I was always bad at sports at school. It always involved a ball that I couldn’t see, or hand-eye coordination that I didn’t have. I have a theory that I probably should have gotten glasses 4 years before I did: I didn’t know that you were supposed to be able to clearly see trees at the other side of the oval, but it wasn’t until I couldn’t see the sums on the board in maths class that someone spotted that my eyesight wasn’t brilliant. It also explained the permanent “needs to improve her hand-eye coordination skills” message on my primary school PE reports.

I was working as a librarian at a law firm, and I knew I was unfit, but it wasn’t until I’d had three colds in five months that I started exercising, walking every morning and watching the pelicans land on the Swan River like sea planes coming in to land. Then just walking became a bit boring, and I thought that the people pedalling past every morning looked like they were having some fun, so I went to the local bike shop and rented a hybrid for a month – I wanted to know that I’d enjoy riding before I went and spent money on a bicycle that’d fill up space in my small flat.

I loved it. I remember the first time I rode something like 10km; my bum had never been so sore, afterwards I had to sit down like a pregnant woman in her third trimester. It was hilarious. I bought my own bike, an Indi Riverside hybrid. I went for 20+ km rides, and liked it. I rode to work and back, and loved that and decided that if I could ride all the way from my flat to Scarborough Beach and back again (50km) in one morning then I’d enter the Great Perth Bike Ride and do the 53km river loop. I completed the Great Perth Bike Ride with reasonable ease, and so I then decided that I should book leave for six months time and do the NSW Big Ride around Taree: 500km in 9 days.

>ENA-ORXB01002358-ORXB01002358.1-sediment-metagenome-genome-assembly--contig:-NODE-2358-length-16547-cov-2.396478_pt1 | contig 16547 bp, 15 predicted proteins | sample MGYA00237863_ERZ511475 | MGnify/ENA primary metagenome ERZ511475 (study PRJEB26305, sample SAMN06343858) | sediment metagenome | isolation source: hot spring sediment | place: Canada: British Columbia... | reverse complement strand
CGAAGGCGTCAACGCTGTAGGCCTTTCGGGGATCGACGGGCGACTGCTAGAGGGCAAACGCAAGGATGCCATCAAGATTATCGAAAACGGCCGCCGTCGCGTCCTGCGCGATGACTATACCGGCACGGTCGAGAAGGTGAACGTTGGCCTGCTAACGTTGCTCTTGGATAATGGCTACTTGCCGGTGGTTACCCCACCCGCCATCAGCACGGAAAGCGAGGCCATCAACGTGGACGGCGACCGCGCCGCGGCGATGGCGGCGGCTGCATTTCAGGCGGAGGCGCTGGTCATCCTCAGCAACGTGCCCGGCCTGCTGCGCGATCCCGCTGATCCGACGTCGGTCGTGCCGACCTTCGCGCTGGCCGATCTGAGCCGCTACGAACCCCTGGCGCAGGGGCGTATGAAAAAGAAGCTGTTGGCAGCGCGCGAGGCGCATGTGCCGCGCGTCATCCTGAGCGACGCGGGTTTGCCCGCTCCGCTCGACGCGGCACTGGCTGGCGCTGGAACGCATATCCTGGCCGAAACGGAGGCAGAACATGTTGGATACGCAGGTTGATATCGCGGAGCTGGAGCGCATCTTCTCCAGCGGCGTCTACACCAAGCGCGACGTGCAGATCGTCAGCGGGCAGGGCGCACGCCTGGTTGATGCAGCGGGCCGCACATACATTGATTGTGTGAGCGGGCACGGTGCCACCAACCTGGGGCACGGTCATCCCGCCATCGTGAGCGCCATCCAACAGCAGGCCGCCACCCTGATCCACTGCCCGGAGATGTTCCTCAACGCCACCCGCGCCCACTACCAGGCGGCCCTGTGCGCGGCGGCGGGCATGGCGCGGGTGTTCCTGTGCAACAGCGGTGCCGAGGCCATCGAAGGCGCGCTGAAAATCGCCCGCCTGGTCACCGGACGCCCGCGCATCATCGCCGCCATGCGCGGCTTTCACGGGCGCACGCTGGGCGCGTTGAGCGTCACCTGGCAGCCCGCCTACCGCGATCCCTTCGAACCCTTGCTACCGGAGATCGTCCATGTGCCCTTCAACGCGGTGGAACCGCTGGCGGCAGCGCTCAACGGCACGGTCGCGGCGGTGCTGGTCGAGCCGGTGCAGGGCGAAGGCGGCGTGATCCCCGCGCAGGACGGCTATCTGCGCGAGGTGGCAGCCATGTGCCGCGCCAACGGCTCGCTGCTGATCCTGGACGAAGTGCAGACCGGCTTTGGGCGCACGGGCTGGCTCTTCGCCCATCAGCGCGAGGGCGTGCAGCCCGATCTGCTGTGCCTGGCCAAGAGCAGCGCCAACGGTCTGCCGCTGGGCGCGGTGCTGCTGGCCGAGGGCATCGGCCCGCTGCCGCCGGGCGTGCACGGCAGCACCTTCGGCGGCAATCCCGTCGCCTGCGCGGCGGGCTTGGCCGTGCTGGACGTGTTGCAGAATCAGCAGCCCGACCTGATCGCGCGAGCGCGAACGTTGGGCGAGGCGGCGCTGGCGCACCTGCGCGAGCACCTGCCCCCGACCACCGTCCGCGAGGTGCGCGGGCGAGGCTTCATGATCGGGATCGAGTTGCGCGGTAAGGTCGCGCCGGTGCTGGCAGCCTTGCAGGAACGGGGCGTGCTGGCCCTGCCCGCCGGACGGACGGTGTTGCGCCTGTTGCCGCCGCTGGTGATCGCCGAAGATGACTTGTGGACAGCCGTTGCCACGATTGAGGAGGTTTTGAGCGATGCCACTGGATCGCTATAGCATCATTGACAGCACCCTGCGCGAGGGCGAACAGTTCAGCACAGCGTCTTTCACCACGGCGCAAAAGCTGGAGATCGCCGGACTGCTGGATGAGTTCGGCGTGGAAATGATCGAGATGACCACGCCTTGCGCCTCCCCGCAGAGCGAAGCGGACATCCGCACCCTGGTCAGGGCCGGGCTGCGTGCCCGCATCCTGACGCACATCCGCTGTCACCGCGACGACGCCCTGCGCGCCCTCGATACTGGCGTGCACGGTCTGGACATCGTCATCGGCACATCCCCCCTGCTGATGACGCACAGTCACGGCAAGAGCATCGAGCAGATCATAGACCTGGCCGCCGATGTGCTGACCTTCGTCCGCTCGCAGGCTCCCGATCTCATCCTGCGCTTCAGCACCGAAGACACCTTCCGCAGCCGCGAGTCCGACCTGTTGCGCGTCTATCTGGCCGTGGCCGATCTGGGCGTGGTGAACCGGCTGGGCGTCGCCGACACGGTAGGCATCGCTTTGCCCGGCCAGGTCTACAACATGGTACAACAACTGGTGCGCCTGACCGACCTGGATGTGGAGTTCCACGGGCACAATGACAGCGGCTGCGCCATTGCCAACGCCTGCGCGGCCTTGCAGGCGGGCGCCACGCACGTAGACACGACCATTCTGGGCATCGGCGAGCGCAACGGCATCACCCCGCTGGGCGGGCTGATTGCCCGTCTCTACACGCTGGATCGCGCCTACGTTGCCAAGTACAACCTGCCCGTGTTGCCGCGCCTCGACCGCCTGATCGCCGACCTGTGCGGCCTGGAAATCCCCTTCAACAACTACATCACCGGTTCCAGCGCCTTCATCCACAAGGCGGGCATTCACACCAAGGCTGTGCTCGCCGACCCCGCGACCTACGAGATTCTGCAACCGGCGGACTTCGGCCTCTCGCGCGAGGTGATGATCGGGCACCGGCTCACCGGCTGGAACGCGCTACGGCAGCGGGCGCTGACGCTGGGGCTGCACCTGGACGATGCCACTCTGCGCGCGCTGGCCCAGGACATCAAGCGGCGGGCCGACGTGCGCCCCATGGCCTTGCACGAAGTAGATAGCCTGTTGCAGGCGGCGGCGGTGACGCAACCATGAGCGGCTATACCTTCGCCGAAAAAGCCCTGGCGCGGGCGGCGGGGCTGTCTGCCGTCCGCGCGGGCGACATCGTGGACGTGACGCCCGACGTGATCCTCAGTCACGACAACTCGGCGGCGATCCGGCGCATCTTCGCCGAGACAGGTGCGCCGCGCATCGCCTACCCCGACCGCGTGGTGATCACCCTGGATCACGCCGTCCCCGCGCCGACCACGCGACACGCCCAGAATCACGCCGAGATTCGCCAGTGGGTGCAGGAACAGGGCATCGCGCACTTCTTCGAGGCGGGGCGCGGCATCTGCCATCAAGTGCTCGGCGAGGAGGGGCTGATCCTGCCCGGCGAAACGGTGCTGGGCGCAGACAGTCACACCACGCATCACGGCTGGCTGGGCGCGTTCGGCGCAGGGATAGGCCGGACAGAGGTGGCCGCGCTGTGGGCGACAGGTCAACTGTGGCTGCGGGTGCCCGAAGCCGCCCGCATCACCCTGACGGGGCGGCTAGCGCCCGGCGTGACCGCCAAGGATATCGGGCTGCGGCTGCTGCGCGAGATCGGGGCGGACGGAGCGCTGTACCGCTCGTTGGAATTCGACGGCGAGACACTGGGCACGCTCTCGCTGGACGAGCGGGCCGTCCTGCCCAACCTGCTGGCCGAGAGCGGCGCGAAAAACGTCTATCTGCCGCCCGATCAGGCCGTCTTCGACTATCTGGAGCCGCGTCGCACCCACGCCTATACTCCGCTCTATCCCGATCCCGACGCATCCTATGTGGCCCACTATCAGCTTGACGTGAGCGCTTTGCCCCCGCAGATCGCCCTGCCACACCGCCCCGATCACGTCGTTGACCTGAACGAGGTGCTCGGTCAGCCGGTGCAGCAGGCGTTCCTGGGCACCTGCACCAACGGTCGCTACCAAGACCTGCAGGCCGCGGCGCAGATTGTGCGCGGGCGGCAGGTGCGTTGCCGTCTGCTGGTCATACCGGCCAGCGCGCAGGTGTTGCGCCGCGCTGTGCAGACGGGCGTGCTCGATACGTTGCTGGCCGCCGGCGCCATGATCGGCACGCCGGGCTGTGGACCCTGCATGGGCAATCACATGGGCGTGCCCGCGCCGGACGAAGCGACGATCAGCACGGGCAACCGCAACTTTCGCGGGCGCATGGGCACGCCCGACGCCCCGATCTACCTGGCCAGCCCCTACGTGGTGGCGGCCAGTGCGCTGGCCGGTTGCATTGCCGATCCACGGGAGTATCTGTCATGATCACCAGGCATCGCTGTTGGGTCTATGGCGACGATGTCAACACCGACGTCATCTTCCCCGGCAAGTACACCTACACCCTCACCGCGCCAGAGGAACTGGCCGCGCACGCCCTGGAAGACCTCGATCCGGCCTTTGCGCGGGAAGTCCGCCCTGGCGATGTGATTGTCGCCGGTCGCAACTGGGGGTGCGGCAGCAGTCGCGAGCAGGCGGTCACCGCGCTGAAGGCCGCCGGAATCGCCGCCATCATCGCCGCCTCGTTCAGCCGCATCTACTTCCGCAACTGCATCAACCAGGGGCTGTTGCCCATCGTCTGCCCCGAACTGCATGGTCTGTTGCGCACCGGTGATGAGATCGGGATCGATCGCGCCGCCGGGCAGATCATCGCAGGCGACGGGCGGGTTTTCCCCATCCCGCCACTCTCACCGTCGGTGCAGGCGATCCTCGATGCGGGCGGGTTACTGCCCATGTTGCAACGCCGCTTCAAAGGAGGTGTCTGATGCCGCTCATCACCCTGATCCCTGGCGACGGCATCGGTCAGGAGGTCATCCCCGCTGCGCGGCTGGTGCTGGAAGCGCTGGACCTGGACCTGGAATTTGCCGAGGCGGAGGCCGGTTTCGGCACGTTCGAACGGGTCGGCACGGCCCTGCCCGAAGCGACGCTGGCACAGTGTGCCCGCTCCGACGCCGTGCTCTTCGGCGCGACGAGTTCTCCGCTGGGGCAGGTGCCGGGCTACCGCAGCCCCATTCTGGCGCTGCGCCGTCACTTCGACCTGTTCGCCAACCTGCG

It was on the Big Ride that I decided that I wanted a road bike. As part of my training for the Big Ride I’d been doing spin classes at the local bike shop/spin studio/cafe in Fremantle, and during class I’d look over my shoulder at the roadies coming into the cafe after the Saturday ride. I thought that it looked like fun. A few months after I got back from NSW, Mickey (the local bike shop guy) had me properly test ride a few bikes before he let me buy one – and by properly test ride, I mean the full Saturday 50km+ river loop with the beginners. I got a Scott Speedster S20 with Shimano 105: I wasn’t about to buy a bike that was more expensive than my car, but I wanted a reasonable quality bike that’d last me a few years.